Betts hasn’t been as consistent as Trout, but he averaged over seven fWAR per season through his first five seasons with a better single season at 10.4 fWAR than Trout has had.

Through the current arbitration process Betts earned $57.5MM over three years while under the currently proposed fWAR compensation system he would have earned $69.1MM. This is a difference of $11.6MM.

2022 Rays

The 2022 Tampa Bay Rays have a diverse pool of players arbitration eligible this winter. There are 16 players currently on the 40 man roster that are arbitration eligible.

2022 Tampa Bay Rays

Player Career fWAR MLBTR Proj Arb Award
Player Career fWAR MLBTR Proj Arb Award
Joey Wendle 8.3 $4,000,000 $6,400,000
Tyler Glasnow 6.5 $5,800,000 $5,000,000
Manuel Margot 6.4 $5,000,000 $5,800,000
Austin Meadows 6.2 $4,300,000 $3,600,000
Ryan Yarbrough 5.7 $4,400,000 $4,400,000
Yandy Diaz 4.8 $2,700,000 $2,800,000
Ji-Man Choi 4.1 $3,500,000 $3,100,000
Brett Phillips 3.9 $1,200,000 $2,300,000
Jordan Luplow 3.0 $1,500,000 $1,700,000
Matt Wisler 2.9 $1,800,000 $2,600,000
Nick Anderson 2.8 $900,000 $1,600,000
Yonny Chirinos 2.6 $1,200,000 $2,000,000
Andrew Kittredge 1.9 $1,600,000 $1,100,000
Francisco Mejia 1.4 $1,500,000 $800,000
Jalen Beeks 1.0 $600,000 $600,000
Jeffrey Springs 0.7 $1,000,000 $400,000

MLBTradeRumors.com projects that the 16 players would earn $41MM through the current arbitration process. Based on the proposed system the players would earn $44.2MM.

Most of the numbers are very similar through both systems with Joey Wendle and Brett Phillips seeing the biggest differences. Both are players that bring defensive value and have brought more value to their teams than the counting stats would suggest.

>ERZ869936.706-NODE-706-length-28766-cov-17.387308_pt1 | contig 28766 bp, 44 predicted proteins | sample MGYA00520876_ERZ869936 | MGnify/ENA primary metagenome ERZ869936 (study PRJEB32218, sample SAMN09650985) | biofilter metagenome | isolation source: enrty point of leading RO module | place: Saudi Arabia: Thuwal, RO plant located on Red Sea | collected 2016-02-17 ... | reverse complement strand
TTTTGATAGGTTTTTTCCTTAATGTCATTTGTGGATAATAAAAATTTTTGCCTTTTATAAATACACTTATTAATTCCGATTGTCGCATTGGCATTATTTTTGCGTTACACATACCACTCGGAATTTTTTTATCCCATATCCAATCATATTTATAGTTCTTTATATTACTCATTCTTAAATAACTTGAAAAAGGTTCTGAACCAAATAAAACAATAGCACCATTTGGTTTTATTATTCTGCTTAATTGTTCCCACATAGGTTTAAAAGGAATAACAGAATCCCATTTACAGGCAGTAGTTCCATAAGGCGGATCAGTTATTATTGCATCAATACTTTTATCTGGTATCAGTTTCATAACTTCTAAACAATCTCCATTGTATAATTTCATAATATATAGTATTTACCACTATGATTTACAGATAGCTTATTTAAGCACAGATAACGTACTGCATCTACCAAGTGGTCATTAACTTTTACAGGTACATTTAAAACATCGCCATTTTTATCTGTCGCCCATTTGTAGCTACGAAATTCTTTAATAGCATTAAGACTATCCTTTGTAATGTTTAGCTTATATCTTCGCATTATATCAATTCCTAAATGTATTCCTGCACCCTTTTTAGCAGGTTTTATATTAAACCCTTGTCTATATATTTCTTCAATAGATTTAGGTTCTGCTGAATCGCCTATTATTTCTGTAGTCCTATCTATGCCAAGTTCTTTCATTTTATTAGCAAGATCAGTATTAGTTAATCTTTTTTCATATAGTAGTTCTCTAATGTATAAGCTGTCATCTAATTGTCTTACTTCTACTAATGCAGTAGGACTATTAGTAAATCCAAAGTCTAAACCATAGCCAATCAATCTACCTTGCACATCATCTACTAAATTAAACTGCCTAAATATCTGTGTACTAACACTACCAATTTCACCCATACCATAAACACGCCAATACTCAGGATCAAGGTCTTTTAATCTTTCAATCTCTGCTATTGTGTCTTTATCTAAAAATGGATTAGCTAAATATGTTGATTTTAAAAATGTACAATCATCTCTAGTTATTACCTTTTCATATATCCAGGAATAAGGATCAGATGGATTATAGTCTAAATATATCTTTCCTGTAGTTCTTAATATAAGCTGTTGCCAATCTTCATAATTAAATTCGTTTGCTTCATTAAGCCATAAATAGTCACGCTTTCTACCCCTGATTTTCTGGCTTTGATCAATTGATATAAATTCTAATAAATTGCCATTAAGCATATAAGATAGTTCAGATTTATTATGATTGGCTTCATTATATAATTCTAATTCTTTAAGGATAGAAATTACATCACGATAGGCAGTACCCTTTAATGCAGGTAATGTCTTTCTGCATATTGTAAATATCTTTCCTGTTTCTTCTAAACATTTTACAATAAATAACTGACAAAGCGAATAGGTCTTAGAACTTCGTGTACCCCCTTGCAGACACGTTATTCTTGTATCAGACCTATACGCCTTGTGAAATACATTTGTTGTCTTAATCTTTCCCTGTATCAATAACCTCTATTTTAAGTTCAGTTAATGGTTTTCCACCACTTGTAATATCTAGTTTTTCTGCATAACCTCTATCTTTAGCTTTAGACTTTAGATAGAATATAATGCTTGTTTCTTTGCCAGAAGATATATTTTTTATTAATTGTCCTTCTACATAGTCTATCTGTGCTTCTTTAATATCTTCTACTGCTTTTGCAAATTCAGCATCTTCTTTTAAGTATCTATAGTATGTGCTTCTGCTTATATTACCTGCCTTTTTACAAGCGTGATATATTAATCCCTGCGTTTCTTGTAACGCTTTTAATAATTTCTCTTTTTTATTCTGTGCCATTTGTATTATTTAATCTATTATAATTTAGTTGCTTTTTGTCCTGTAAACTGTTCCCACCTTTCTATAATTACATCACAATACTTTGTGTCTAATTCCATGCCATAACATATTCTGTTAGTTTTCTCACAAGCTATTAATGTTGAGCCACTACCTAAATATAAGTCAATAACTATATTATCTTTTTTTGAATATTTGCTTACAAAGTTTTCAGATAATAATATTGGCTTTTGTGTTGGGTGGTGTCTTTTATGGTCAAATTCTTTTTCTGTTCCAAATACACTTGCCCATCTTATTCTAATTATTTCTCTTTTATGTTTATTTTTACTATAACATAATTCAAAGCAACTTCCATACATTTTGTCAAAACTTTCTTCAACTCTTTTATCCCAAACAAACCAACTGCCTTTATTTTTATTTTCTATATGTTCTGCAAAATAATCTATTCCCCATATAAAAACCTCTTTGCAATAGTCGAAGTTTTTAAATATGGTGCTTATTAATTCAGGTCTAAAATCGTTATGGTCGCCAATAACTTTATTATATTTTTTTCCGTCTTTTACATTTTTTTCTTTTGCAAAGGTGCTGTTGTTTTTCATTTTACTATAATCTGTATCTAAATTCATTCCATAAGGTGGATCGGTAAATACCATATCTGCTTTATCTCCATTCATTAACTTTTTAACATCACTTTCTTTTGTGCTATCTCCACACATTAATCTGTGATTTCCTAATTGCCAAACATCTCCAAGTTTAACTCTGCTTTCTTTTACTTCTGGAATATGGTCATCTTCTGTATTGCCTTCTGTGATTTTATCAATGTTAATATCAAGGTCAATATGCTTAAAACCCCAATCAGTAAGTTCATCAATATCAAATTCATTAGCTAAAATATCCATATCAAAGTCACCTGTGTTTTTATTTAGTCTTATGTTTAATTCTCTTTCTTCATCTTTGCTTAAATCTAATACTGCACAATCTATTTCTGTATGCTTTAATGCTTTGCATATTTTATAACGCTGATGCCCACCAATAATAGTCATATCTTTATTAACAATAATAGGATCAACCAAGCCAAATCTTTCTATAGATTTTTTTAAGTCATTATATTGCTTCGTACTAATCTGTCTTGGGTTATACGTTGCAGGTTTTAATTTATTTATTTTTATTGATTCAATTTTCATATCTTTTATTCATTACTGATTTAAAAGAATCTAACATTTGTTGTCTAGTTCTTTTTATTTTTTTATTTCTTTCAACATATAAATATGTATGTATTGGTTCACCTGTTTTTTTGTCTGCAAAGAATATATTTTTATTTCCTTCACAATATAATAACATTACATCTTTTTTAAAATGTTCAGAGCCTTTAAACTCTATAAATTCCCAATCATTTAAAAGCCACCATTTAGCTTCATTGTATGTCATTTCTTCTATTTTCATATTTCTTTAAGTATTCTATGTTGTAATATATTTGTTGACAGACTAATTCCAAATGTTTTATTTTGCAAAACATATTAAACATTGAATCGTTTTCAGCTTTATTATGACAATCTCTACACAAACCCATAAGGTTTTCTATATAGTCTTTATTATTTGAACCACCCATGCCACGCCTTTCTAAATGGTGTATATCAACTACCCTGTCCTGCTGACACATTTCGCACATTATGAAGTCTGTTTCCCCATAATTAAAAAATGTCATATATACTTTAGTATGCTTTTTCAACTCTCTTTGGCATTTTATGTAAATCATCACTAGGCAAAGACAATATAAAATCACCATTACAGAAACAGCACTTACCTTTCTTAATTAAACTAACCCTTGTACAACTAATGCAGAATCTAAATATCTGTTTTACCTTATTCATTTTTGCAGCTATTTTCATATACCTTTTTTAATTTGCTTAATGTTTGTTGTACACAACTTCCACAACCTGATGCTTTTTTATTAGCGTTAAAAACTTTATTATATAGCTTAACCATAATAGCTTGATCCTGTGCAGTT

Relievers are the spot that fWAR has had difficult evaluating. 2-3 fWAR is an elite season as a reliever and if you don’t receive high leverage usage the lack of innings will make it very difficult to put up more than one fWAR in a season.

Tampa Bay Rays v New York Yankees
Joey Wendle
Photo by Mike Stobe/Getty Images

Overall Thoughts

Overall I like a system that would eliminate the arbitration hearing from the process. We’ve seen things get ugly like when the New York Yankees faced off against Dellin Betances when he wanted to be paid as an elite reliever despite not having saves. Even though most cases don’t actually get to trial it’s a process that pits the team against a player where the team looks to expose their flaws in order to compare them to a lesser player. It’s an ugly part of the business.

The arbitration process relies on non-baseball people to determine the worth of a player’s contributions. Either side can use any publicly available metrics to make their case though the old school counting stats like home runs, RBI, pitcher wins, and saves play a major role as these are stats everybody has known for decades. Moving to a system that more closely aligns to how teams value players could be a good thing.

One thing I don’t love about this proposal is relying on one source.

There are many different versions of WAR that can evaluate the same player differently. I would prefer if you add something like rWAR from Baseball Reference and average the two in order to get a picture that incorporates more than one view as a balance.

This is especially necessary on the pitcher side where fWAR uses peripherals (FIP) to come up with their deserved ERA and rWAR uses runs allowed (RA9). Teams care far more about peripherals, which in our opinion makes fWAR the stronger metric, but there needs to be a mix in order to account for players who do over/under perform their peripherals.

The money side of the argument up to both sides to reach a middle ground, but I do think tying arbitration awards to WAR is a good step forward conceptually. The money can also be negotiated to increase year over year like they do in the draft pools. This makes it easier to push arbitration awards higher over time with consistency, as opposed to the current model of just waiting until the next Mike Trout makes his way through arbitration and pushes the upper bounds higher for everyone else.